The argument on appeal is to the effect that when Congress took away the power of the Secretary of the Interior to approve any lease, modification or assignment thereof over the written protest of the Indian owners of a majority interest in restricted Indian land, it intended to give to such Indians the right to accept or reject the party who was to operate the mining lease on their land; that while the statute does not use the word 'sublease' it was intended to cover and include any operating contract where the lessee becomes in effect the sole operator under the rules and regulations of the Secretary of the Interior; that this contract, called a sublease, was actually intended to be an assignment for all practical purposes; and that the transaction was nothing more than a subterfuge to avoid the restriction against assignment over the protest of the Indians owning a majority interest. Tracing the history of the legislation, our attention is called to the efforts of the Indian Tribe to extend restrictions on their land, while at the same time giving the Indian owner some voice in the selection of the lessee or operator of the mining leases, culminating in the enactment of Section 2 of the Act of July 27, 1939, and we are urged to construe the prohibitions in the Act liberally to effectuate what is said to be the manifest Congressional intendment.
Prior to the 1939 Act, the Secretary of Interior was authorized to lease Quapaw restricted lands for mining purposes for such period of time and under such terms and conditions as he might prescribe, and the Quapaw Indian owners had no voice in the leasing or the assignment of leases on their lands. See Act of March 3, 1921, 41 Stat. 1225-1249. The 1939 Act, extending the restrictions, was intended to accord the Indian owners some control over the leasing of the lands by granting a majority of the Indian owners a veto over the action of the Secretary. And, in recognition of the Congressional intent, the Commissioner of Indian Affairs, in a letter to the Quapaw Indian Agent, expressed the view that the Indians 'should have a considerable degree of control in the leasing of the land.' Of course we should not give the words of a statute a strained or technical meaning, if to do so would defeat the legislative purpose. 50 Am.Jur.Statutes, Para. 278, p. 265.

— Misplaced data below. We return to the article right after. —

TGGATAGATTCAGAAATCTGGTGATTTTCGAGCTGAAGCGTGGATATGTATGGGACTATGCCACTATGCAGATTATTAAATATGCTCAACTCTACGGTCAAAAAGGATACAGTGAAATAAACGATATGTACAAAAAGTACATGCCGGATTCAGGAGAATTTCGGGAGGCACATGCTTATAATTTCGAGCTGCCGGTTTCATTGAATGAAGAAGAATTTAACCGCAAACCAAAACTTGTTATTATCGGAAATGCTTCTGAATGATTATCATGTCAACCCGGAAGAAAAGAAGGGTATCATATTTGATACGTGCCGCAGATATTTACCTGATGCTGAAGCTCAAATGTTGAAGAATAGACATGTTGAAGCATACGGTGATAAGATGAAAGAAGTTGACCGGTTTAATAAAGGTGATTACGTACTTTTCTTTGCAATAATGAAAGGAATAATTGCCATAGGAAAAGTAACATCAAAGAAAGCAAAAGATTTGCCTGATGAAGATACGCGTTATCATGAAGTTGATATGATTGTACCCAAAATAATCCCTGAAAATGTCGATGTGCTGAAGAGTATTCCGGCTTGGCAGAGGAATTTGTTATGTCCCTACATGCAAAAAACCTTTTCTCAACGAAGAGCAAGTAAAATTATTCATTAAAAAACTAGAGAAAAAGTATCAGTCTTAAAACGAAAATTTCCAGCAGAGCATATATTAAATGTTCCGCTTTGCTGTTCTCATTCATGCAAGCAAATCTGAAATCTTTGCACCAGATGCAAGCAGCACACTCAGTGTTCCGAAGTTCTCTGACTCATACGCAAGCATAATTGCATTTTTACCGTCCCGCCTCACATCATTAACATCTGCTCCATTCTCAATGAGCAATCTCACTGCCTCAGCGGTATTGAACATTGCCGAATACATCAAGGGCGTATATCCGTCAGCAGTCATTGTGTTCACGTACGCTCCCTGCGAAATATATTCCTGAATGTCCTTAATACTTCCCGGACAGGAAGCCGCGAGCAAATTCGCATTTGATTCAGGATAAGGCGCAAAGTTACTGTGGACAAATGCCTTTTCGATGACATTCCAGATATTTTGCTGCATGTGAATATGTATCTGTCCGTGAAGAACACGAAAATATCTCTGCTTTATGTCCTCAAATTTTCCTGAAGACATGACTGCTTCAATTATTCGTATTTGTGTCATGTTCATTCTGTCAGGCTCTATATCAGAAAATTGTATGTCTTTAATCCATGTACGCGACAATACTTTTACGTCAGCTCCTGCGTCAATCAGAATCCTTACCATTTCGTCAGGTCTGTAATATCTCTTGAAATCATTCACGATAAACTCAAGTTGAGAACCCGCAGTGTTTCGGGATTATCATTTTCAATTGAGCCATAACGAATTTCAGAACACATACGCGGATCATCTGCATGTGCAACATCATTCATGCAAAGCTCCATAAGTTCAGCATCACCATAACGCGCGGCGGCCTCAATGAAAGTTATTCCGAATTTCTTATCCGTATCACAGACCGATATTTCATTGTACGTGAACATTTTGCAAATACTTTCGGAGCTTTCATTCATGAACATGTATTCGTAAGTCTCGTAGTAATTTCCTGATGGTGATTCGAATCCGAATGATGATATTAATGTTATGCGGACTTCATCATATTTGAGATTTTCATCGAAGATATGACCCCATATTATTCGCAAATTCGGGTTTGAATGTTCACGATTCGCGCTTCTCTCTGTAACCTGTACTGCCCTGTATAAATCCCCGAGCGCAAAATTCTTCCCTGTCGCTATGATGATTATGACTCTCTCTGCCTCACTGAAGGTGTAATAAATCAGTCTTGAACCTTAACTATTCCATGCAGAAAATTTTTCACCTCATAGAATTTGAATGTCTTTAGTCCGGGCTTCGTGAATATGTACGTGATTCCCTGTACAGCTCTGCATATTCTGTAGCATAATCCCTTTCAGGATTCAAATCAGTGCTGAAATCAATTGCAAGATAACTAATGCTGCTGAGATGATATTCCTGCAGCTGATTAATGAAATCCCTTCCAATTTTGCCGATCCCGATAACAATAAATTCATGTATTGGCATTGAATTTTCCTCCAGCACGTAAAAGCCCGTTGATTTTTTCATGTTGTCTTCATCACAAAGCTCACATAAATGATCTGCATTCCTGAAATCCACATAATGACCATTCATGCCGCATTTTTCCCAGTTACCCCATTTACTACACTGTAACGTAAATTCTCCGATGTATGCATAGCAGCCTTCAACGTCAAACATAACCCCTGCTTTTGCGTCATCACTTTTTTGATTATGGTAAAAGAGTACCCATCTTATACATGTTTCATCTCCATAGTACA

Section 16 of the original mining lease to the Kansas Exploration Company, the form of which was prescribed by the regulations of the Department of Interior, provided that 'The lessee shall not assign, by operating contract or otherwise, this lease or any interest therein, without the written consent thereto by the Secretary of the Interior * * * .' It is suggested that by such language, the Secretary of the Interior intended to include any operating contract within the vernacular of assignment, and that such construction is in consonance with the purposes of the Act. But Section 20 of the applicable regulations (Title 25 C.F.R. 201.20) provides that 'Leases granted or approved under the regulations * * * may be assigned and the leased premises may be subleased or sublet, but only with the consent and authority of the Secretary of the Interior * * * .' And, Section 24 of the lease provides that 'The lessee may, with the approval of the Secretary of Interior, sublease or contract to sublease to others. * * * ' It is thus clear that both the regulations and the lease recognized the legal distinction between assignments and subleases. There is nothing in the regulations or the lease from which it can be said that the Secretary considered or treated assignments or subleases synonymously.